Deadly Ever After

Archive for the tag “working at home”

Kristen’s Work At Home Survival Guide

Today’s Brew:  Iced Blueberry, because the humidity is at least one hundred and fifteen percent.

by Kristen

workathome

Working at Home. It’s the new American Dream. Rolling out of bed, drinking  all the coffee, answering calls and sending emails in your pajamas. Making your own hours, and not answering to anyone. Everyone I talk to thinks their lives would improve infinitely if they were able to do this. I’ve been doing it for eight and half years now, running my own makeup business, and now I’m starting all over again with writing.  If you’re published or looking to be published, congratulations, you are a small business owner, even more so if you’re indie publishing.

Sure, I’m my own boss. But working for myself I’ve never less been my own boss. A lot of people want to strike out on their own as a way to stick it to The Man, but the reality of life is The Man has money. Even if  extreme wealth isn’t your end goal, I can guarantee survival is. You need to build a clientele, or a readership, and your schedule is very likely going to reflect the needs of whoever you are working to attract.  At first, because things like food and a place to live are sexy, you’re going to be working around the job that provides those things for you.

Here are my tips for keeping yourself sane and productive on your own schedule:

  • Take care of yourself. The difference between “OMG I don’t have to wear PANTS!” and “OMG my armpits smell like that?” is approximately twenty four hours, not that I’d know for sure, of course. If you’re not seeing clients on a regular basis, it is easy to slip into extreme personal laziness. Why does this even matter? Because when you feel gross, you’re not going to do your best work.  Some people suggest getting dressed in regular clothes every day that you’re working from home, but I won’t go that far. Just take a frigging shower. And stay out of the kitchen. Eventually, you’re going to have to wear pants again, and it would be nice if they still fit.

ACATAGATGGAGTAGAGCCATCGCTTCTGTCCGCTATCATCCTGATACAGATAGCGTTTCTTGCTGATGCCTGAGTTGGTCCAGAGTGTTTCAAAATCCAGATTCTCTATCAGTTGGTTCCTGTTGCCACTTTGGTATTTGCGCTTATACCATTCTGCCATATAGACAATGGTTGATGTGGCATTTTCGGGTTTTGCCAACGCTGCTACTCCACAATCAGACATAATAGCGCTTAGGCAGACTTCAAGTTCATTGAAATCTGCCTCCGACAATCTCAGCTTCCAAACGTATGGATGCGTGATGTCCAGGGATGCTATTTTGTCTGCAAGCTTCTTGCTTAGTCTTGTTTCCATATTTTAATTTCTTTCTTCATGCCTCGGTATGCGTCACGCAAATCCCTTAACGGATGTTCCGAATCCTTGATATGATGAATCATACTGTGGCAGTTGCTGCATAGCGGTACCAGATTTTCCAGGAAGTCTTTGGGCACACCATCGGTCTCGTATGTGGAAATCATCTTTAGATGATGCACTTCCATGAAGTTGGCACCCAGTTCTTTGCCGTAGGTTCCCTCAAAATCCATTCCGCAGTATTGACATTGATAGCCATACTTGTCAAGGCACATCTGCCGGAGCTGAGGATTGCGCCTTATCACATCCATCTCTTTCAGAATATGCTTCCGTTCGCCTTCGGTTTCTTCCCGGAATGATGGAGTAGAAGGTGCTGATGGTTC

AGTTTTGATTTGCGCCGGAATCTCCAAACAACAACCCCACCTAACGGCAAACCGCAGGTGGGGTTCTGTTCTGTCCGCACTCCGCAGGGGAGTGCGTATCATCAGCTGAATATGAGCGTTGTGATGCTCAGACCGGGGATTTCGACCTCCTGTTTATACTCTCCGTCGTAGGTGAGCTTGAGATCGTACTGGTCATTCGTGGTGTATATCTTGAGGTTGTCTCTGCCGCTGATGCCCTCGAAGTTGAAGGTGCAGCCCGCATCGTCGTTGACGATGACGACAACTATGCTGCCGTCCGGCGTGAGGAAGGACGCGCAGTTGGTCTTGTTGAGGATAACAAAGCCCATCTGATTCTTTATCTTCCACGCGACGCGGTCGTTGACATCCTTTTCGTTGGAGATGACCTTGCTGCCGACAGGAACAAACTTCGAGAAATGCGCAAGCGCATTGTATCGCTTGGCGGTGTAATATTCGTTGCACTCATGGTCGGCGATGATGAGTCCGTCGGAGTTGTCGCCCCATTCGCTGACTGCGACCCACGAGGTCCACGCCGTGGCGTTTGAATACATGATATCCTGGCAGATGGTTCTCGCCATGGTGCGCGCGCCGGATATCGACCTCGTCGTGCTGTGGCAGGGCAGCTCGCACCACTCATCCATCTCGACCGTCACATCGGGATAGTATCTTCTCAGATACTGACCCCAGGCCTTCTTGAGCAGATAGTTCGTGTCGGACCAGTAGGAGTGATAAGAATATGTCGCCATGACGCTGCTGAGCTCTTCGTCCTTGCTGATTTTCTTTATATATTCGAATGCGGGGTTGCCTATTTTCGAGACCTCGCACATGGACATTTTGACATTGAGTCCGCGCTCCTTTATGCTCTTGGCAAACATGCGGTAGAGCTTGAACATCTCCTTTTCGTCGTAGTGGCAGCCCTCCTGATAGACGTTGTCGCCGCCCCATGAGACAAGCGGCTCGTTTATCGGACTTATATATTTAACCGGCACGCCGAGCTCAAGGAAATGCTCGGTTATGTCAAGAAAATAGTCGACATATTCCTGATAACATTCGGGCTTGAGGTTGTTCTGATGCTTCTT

• Set a schedule. This might be easier said than done. As a freelancer, I have to be available all the time. Jobs come in last minute. I’ll get text messages or phone calls about work, and if I’m not the first one to answer, I might not get the job. But there are things I can control. If it’s not urgent, it can wait. Between the two jobs, I will start days I’m not on location by doing makeup work first, answering emails, sending invoices, and taking care of my kit. I like to take a break between switching gears to writing. Sometimes that means doing things around the house, getting out of the house, or my absolute favorite, taking a nap. My boss lets me sleep on the job. Once I go into writing mode, I’m not doing makeup stuff, and vice versa.
  • Hold yourself accountable. If you work for yourself, no one cares if you don’t get things done. I hate doing bookkeeping, and I will push it off until it’s this big nasty chore. If I keep it manageable, it doesn’t suck so much. I could write every day, or I could wait for my muse to show up. The time is going to pass whether I’m productive or not. But–
  • Take time for yourself. When you’re chasing your dream job, it’s easy to get so wrapped up in it that you don’t do anything else. First of all, all work and no play makes Jack a dull boy. Secondly, you will burn out. This one goes hand in hand with making a schedule. You should be either on or off. But—
  • Learn to say no. You know those “what everyone thinks I do” memes, well when you work at home, everyone thinks you do nothing all day. It doesn’t matter if you’re pulling in six figures. You’re home, which means you are available. To them. Not so fast. Sure, the occasional lunch is fun (take time for yourself), but when it includes two martinis, and a trip to the mall, you’re not taking yourself seriously, and no one else will, either. As a second piece to this, you don’ t have to say yes to every work opportunity that comes your way, either. Not everything is going to move your business forward. But–